U.S. stocks notched another record-setting day, as the Santa Claus rally continues. It was more mixed internationally in equity markets. U.S. Treasury yields fell slightly, but the Dollar Index was higher, courtesy of a larger drop in European yields and continued uncertainty surrounding Brexit. Gold and oil were lower. Personal Income topped estimates with Personal Spending matching expectations. University of Michigan Consumer Sentiment hit a one and a half year high. Nike posted upbeat quarterly results, but disappointing margins pressured shares of the athletic and apparel maker, while shares CarMax fell after results fell short of estimates. For the week, the major indexes advanced solidly led by the Nasdaq’s 2.2% gain.
The Dow Jones Industrial Average (DJIA) was up 78 points (0.3%) to 28,455, the S&P 500 Index was up 16 points (0.5%) to 3,221 and the Nasdaq Composite gained 38 points (0.4%) to 8,925. In heavy volume before a holiday-shortened week, 2.8 billion shares were traded on the NYSE and 3.5 billion shares changed hands on the Nasdaq. WTI crude oil fell $0.74 to $60.44 per barrel and wholesale gasoline was flat at $1.71 per gallon. Elsewhere, the Bloomberg gold spot price decreased $3.50 to $1480.90 per ounce, and the Dollar Index—a comparison of the U.S. dollar to six major world currencies—rose 0.3% to 97.67. Markets were up solidly for the week, as the DJIA added 1.1%, the S&P 500 Index advanced 1.7% and the Nasdaq Composite led the way with a 2.2% gain.
Nike Inc. (NKE $100) reported fiscal Q2 earnings-per-share (EPS) of $0.70, versus the $0.58 FactSet estimate. Revenues were up 12.0% year-over-year (y/y) to $10.3 billion, compared to the $10.1 billion expectation. The athletic shoe and apparel manufacturer said it saw strength across all geographies, and that digital sales jumped 38%, with a 70% surge in online sales in the U.S. on Black Friday. However, gross margins rose to 44%, slightly less than the 44.1% forecast, with the company saying that tariffs increased costs and weighed on profitability. Looking ahead, NKE said it sees full-year revenue to rise in the low double-digit range, whereas analysts are calling for 8% growth. Shares were lower.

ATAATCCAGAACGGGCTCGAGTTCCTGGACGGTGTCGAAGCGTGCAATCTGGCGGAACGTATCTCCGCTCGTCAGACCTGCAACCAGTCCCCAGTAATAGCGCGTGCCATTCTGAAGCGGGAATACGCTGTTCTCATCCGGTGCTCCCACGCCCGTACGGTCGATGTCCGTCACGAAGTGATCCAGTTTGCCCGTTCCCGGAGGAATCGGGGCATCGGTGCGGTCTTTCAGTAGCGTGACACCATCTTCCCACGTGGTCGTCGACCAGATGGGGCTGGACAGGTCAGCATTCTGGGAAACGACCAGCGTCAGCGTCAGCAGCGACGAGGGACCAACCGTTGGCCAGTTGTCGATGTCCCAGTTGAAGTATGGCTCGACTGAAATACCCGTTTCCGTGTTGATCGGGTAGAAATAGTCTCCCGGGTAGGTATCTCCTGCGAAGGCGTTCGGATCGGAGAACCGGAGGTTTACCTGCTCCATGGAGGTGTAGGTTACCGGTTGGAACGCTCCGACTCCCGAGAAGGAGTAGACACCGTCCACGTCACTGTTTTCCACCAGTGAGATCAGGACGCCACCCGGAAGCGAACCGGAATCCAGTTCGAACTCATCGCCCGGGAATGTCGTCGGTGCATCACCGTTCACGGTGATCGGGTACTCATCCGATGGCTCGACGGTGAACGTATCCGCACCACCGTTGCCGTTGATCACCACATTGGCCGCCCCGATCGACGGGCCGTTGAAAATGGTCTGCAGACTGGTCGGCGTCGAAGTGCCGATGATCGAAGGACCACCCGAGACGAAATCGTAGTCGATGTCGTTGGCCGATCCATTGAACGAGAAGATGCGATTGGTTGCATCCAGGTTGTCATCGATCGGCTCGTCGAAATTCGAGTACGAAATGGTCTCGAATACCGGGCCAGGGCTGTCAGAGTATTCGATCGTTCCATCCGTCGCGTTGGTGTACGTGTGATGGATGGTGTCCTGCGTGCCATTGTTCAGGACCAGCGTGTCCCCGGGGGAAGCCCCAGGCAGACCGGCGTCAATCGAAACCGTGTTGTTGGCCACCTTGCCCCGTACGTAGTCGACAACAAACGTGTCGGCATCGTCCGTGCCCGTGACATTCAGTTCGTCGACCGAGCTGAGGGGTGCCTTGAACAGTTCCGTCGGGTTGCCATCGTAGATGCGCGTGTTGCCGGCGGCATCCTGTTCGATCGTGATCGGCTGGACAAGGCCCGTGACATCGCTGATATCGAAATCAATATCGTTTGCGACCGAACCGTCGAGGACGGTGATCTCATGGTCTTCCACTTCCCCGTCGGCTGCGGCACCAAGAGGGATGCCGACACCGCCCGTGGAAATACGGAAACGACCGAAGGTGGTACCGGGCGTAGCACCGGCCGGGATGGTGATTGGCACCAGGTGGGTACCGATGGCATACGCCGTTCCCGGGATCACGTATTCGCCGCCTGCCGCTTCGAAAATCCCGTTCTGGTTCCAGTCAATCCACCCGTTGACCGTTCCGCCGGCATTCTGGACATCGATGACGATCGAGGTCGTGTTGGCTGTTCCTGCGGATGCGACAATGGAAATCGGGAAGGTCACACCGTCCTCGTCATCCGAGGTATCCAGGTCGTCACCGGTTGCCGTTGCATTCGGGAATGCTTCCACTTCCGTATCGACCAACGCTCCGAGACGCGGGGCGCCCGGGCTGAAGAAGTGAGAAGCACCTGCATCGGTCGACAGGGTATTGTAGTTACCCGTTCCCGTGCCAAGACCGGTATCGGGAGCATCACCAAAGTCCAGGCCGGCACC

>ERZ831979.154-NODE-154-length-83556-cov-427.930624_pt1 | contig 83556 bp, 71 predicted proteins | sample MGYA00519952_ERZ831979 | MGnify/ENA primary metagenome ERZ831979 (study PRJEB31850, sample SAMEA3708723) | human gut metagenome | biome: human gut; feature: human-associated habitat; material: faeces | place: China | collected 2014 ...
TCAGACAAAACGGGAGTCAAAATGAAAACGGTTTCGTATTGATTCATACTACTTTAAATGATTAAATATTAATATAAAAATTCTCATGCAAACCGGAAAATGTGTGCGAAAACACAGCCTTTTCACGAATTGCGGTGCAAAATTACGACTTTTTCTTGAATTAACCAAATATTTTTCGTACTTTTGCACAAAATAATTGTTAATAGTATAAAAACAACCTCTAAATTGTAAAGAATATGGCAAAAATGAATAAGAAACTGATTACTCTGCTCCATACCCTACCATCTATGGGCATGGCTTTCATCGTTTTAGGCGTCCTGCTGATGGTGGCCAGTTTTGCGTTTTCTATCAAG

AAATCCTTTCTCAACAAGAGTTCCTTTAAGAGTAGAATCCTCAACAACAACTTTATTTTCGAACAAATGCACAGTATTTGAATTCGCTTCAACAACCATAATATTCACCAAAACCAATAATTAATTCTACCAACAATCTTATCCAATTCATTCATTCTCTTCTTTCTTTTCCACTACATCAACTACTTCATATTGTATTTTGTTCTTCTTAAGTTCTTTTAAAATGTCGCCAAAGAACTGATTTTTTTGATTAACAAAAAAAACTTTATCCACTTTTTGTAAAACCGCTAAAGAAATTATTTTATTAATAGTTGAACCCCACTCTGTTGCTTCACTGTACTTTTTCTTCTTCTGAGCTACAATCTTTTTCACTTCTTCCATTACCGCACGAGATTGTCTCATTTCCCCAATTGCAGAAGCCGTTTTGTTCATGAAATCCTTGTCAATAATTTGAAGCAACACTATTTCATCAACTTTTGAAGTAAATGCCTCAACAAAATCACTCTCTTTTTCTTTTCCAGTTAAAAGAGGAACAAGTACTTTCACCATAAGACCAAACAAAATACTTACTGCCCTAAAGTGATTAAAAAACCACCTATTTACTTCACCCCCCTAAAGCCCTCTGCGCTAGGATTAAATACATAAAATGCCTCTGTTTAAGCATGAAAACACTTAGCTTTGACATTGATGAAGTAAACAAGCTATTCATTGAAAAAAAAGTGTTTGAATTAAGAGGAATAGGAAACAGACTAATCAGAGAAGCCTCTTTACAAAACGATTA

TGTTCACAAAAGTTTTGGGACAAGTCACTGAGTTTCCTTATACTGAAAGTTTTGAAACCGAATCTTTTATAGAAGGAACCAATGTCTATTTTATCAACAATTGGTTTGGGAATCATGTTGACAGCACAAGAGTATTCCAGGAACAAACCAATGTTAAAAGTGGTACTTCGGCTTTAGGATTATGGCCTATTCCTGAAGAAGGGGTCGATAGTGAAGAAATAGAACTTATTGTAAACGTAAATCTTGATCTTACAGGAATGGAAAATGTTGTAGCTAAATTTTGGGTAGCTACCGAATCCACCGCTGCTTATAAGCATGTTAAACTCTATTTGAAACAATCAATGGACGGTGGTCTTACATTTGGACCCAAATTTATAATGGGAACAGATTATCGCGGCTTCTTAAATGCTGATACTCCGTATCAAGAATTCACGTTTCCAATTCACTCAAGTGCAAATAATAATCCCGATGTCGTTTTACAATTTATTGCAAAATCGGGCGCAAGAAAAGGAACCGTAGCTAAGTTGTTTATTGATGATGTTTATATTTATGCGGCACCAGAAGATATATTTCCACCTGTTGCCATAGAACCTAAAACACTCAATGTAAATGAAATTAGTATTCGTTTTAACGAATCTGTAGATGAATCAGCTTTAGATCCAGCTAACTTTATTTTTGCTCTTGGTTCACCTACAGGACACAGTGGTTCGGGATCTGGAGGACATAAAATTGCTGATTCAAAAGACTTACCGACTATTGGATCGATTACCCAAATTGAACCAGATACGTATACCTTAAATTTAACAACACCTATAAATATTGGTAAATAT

CarMax Inc. (KMX $94) posted a 7.0% decline in Q3 profits to $1.02 per share, or an adjusted $1.04 per share, below the $1.16 FactSet estimate, as revenues climbed 1.4% y/y to $4.79 billion, above the estimated $4.71 billion. Same –store sales grew 7.5%, above the 6.0% increase forecast by analysts. KMX traded lower.
Domestic output remains steady, personal income and consumer sentiment beat forecasts
The final look (of three) at Q3 Gross Domestic Product (chart), the broadest measure of economic output, showed a quarter-over-quarter (q/q) annualized rate of growth of 2.1%, unrevised from the second revision to match the Bloomberg forecast. Q2 GDP grew by an unrevised 2.0% rate. Personal consumption was upwardly revised to a 3.2% increase, versus expectations for it to remain at a 2.9% gain. Q2 consumption was unrevised at a 4.6% rise.
On inflation, the GDP Price Index was unrevised at a 1.8% increase, matching estimates, while the core PCE Index, which excludes food and energy, was unadjusted at a 2.1% increase, also matching forecasts.